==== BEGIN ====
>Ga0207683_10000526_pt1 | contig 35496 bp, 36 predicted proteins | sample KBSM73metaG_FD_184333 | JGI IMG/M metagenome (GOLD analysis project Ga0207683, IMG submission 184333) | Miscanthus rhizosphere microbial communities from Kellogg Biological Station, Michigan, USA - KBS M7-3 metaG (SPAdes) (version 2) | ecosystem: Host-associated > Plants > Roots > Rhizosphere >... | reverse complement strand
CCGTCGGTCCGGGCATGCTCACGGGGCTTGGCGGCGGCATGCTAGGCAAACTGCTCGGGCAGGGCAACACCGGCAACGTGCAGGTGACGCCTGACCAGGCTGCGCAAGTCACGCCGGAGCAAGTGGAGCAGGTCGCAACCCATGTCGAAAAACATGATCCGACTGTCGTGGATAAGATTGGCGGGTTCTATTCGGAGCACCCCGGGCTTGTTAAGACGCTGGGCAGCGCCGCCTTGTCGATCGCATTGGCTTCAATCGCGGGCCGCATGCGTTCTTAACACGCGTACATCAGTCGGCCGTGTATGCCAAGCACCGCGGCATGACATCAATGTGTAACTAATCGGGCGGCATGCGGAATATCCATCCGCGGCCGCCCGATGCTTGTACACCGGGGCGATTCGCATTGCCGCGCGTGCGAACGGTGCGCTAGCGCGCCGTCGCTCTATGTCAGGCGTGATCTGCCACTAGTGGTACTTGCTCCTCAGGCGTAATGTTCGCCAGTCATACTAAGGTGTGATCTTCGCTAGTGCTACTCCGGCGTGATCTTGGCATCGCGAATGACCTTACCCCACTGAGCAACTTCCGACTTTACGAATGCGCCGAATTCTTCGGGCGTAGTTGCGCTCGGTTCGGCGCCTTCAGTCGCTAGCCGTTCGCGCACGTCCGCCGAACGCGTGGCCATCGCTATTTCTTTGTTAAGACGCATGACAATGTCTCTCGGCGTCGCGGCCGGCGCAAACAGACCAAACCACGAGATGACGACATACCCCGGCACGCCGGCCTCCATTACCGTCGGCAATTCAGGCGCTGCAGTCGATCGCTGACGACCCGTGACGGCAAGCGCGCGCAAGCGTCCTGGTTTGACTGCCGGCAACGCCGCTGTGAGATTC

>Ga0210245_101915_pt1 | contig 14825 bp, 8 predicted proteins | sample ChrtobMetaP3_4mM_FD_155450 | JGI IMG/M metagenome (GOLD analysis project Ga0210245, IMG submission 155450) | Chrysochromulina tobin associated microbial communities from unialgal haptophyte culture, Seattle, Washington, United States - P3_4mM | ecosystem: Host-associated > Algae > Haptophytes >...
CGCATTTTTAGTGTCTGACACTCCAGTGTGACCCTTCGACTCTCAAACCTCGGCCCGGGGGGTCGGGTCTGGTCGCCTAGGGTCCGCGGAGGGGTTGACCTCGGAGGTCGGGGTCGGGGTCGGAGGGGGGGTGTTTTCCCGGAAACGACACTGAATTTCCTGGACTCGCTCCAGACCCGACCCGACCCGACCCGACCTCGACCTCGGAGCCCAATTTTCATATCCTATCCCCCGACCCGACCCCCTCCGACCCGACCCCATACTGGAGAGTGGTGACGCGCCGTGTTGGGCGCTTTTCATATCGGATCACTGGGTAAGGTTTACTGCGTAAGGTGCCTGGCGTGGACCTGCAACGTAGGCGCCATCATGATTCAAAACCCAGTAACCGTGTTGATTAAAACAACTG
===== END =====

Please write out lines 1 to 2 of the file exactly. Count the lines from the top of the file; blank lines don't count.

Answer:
>Ga0207683_10000526_pt1 | contig 35496 bp, 36 predicted proteins | sample KBSM73metaG_FD_184333 | JGI IMG/M metagenome (GOLD analysis project Ga0207683, IMG submission 184333) | Miscanthus rhizosphere microbial communities from Kellogg Biological Station, Michigan, USA - KBS M7-3 metaG (SPAdes) (version 2) | ecosystem: Host-associated > Plants > Roots > Rhizosphere >... | reverse complement strand
CCGTCGGTCCGGGCATGCTCACGGGGCTTGGCGGCGGCATGCTAGGCAAACTGCTCGGGCAGGGCAACACCGGCAACGTGCAGGTGACGCCTGACCAGGCTGCGCAAGTCACGCCGGAGCAAGTGGAGCAGGTCGCAACCCATGTCGAAAAACATGATCCGACTGTCGTGGATAAGATTGGCGGGTTCTATTCGGAGCACCCCGGGCTTGTTAAGACGCTGGGCAGCGCCGCCTTGTCGATCGCATTGGCTTCAATCGCGGGCCGCATGCGTTCTTAACACGCGTACATCAGTCGGCCGTGTATGCCAAGCACCGCGGCATGACATCAATGTGTAACTAATCGGGCGGCATGCGGAATATCCATCCGCGGCCGCCCGATGCTTGTACACCGGGGCGATTCGCATTGCCGCGCGTGCGAACGGTGCGCTAGCGCGCCGTCGCTCTATGTCAGGCGTGATCTGCCACTAGTGGTACTTGCTCCTCAGGCGTAATGTTCGCCAGTCATACTAAGGTGTGATCTTCGCTAGTGCTACTCCGGCGTGATCTTGGCATCGCGAATGACCTTACCCCACTGAGCAACTTCCGACTTTACGAATGCGCCGAATTCTTCGGGCGTAGTTGCGCTCGGTTCGGCGCCTTCAGTCGCTAGCCGTTCGCGCACGTCCGCCGAACGCGTGGCCATCGCTATTTCTTTGTTAAGACGCATGACAATGTCTCTCGGCGTCGCGGCCGGCGCAAACAGACCAAACCACGAGATGACGACATACCCCGGCACGCCGGCCTCCATTACCGTCGGCAATTCAGGCGCTGCAGTCGATCGCTGACGACCCGTGACGGCAAGCGCGCGCAAGCGTCCTGGTTTGACTGCCGGCAACGCCGCTGTGAGATTC